Virus is killing veterans in nursing homes
China Daily Global

Medical officials aid a residents from St. Joseph's nursing home to board a bus, after a number of residents tested positive for coronavirus disease (COVID-19) in Woodbridge, New Jersey, US, March 25, 2020. (Photo: Agencies)

The COVID-19 outbreak that is ripping through nursing homes across the nation also is killing many US veterans.

To date, the US Department of Veterans Affairs (VA) has administered about 35,000 coronavirus tests nationwide. Through Monday, the VA tracked 4,097 veterans diagnosed with the coronavirus. It said 241 have died.

In Paramus, New Jersey, about 12 miles (19.3 kilometers) west of Manhattan, at least eight more residents of the Paramus Veterans Memorial Home have died since Saturday, raising the number killed by the pandemic to 24.

The number of veterans hospitalized from the Paramus facility jumped to 51 this week, up from eight on Saturday. The number who tested positive for the coronavirus jumped to 75 on Monday from 37 on Saturday.

In response to the pandemic, the VA has begun moving medical personnel to hot spots around the nation.

Additional help was sent to New Orleans, Louisiana, one of the hardest-hit areas. Officials didn’t respond to requests from China Daily about the transfer of personnel to New Jersey.

The VA said it is recruiting internally for people with intensive care unit experience as well as technicians with ventilator experience. Employees who work two weeks in a hot spot will be offered a $5,000 bonus for their service, the VA said.

“The VA has great medical personnel throughout the nation supporting our veterans battling COVID-19,” said VA Secretary Robert Wilkie in a statement. “Some of our facilities need additional assistance and that’s why VA is taking a variety of prudent actions to properly staff for this emergency.”

The US Centers for Disease Control and Prevention (CDC) said there are 147 nursing homes in 27 states that have at least one resident diagnosed with the coronavirus. Nationwide, there are about 15,600 nursing homes, with 1.7 million patients.

The federal government doesn’t compile coronavirus-related deaths in nursing homes, but a tally by The Associated Press puts the number at about 3,600, up from 450 deaths 10 days ago. The AP total didn’t separate out veterans.

However, the toll in privately operated nursing homes, including former military personnel, may be higher because the death count in many states doesn’t include those who were never tested for the coronavirus.

But that also suggests the total may be lower because elderly residents may die of factors not related to the coronavirus. So the numbers are unclear, and it may be impossible to determine an exact number nationwide.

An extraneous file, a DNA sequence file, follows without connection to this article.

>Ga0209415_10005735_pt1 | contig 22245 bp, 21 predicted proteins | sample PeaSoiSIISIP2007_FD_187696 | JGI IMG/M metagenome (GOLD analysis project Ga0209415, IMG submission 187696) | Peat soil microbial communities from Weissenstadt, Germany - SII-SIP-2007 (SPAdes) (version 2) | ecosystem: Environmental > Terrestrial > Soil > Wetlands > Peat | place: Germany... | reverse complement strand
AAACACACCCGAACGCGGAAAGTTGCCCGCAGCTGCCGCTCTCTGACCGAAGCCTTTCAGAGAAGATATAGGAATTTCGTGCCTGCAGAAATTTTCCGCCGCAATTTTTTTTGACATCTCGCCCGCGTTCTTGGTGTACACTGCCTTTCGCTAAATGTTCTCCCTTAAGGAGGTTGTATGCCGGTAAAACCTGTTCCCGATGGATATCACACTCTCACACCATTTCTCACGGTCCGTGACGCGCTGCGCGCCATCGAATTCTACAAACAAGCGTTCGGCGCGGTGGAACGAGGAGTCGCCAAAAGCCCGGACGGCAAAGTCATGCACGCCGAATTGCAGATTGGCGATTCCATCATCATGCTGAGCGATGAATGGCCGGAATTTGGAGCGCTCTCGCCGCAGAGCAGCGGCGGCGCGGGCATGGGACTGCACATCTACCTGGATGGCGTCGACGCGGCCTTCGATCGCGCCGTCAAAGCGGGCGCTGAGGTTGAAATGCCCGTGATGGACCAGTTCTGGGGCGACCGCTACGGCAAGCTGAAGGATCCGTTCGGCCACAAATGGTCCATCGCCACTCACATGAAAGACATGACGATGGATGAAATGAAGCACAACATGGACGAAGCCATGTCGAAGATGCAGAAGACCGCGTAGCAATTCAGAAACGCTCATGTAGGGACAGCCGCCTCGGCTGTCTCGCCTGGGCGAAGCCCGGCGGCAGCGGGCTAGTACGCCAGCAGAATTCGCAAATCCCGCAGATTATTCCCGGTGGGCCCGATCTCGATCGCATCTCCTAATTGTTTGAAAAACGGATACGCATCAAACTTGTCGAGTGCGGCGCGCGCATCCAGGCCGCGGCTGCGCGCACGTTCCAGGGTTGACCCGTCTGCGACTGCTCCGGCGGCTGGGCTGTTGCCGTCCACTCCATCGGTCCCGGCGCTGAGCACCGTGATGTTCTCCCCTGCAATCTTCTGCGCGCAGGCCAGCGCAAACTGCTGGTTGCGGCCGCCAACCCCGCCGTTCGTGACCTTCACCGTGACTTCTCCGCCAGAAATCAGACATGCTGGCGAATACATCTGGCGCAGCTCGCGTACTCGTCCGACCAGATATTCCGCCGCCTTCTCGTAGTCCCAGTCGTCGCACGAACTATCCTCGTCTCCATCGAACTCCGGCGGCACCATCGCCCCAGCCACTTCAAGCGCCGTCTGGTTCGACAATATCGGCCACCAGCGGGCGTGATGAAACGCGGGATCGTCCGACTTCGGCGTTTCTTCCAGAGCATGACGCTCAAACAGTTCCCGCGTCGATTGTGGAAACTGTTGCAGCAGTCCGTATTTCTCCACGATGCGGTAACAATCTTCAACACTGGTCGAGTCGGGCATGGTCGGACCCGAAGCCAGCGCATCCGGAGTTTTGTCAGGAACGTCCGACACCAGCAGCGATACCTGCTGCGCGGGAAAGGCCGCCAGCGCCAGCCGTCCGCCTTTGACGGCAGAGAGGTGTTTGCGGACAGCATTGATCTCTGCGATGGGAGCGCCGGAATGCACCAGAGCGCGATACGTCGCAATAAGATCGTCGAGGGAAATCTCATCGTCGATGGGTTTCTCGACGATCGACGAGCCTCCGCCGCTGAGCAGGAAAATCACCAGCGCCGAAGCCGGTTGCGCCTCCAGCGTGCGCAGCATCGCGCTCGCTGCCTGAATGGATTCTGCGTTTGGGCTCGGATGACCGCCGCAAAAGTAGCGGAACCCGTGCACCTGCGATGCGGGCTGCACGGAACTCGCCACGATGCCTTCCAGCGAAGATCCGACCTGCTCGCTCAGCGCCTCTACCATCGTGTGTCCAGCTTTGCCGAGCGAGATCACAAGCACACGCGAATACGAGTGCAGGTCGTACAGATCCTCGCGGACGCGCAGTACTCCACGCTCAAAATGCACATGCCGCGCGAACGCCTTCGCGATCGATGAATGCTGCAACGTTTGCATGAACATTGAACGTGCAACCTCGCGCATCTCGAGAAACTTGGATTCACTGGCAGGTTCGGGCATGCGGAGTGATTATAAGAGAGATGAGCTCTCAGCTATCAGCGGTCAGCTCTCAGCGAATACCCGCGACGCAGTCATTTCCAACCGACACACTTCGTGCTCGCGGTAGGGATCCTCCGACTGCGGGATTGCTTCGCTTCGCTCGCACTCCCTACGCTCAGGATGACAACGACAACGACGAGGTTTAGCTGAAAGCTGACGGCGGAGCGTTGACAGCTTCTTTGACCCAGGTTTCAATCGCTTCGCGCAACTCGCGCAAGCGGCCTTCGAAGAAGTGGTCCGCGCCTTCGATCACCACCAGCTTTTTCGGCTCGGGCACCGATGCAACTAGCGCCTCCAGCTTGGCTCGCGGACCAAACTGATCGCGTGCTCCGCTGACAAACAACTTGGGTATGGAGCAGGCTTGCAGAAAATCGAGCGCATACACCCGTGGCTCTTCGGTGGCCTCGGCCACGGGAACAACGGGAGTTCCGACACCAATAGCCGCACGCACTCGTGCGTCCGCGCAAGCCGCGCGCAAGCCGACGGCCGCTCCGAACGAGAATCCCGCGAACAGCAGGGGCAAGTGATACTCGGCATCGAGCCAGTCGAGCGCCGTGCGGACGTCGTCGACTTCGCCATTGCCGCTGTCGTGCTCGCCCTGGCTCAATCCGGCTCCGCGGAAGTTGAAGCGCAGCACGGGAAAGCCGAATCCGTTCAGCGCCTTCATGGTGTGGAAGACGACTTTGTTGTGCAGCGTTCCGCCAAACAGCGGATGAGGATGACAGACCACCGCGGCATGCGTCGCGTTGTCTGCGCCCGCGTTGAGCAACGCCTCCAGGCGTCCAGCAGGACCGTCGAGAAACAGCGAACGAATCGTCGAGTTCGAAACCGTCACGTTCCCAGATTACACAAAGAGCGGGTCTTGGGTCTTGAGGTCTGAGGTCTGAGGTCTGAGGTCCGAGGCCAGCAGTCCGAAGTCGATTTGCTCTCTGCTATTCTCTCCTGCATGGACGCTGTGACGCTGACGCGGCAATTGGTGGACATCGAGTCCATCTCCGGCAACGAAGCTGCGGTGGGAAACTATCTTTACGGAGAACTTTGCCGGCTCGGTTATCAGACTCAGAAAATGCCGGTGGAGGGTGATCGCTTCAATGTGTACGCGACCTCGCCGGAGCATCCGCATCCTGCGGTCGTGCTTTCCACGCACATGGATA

Last week, the US Justice Department opened an investigation of the Mount Holyoke Soldiers’ Home in Massachusetts where 32 patients have died since late March, including 28 who tested positive for the coronavirus.

“We will get to the bottom of what happened here,” Andrew Lelling, US attorney for Massachusetts, told NBC News. “It would be difficult to overstate our obligation to the health and well-being of elderly and disabled military veterans.”

The federal investigation will determine if failure to provide adequate care violated the civil rights of residents during the coronavirus outbreak.

Massachusetts began a parallel investigation March 30. The state-run facility is licensed by the VA.

The head administrator of the Mount Holyoke Soldiers’ Home was placed on leave. Forty-six residents who tested negative for the virus were moved to a nearby hospital, but about 90 remain at the nursing home, according to media reports.

Members of the National Guard now help staff caring for those at the nursing home.

The US Centers for Medicare and Medicaid Services, which regulates nursing homes, urged nursing staff to separate infected patients from others and to have separate staff members treat coronavirus patients.

The VA will receive $60 billion in emergency funding as part of the coronavirus relief package signed into law last month by President Donald Trump.

The total will be split 50-50 between VA medical services and community care, a program that pays private-sector doctors to provide care to veterans.

“It’s imperative that the (VA) has the necessary resources to keep veterans, staff and communities across the country safe,” said Senator Jon Tester, a Montana Democrat, in a statement.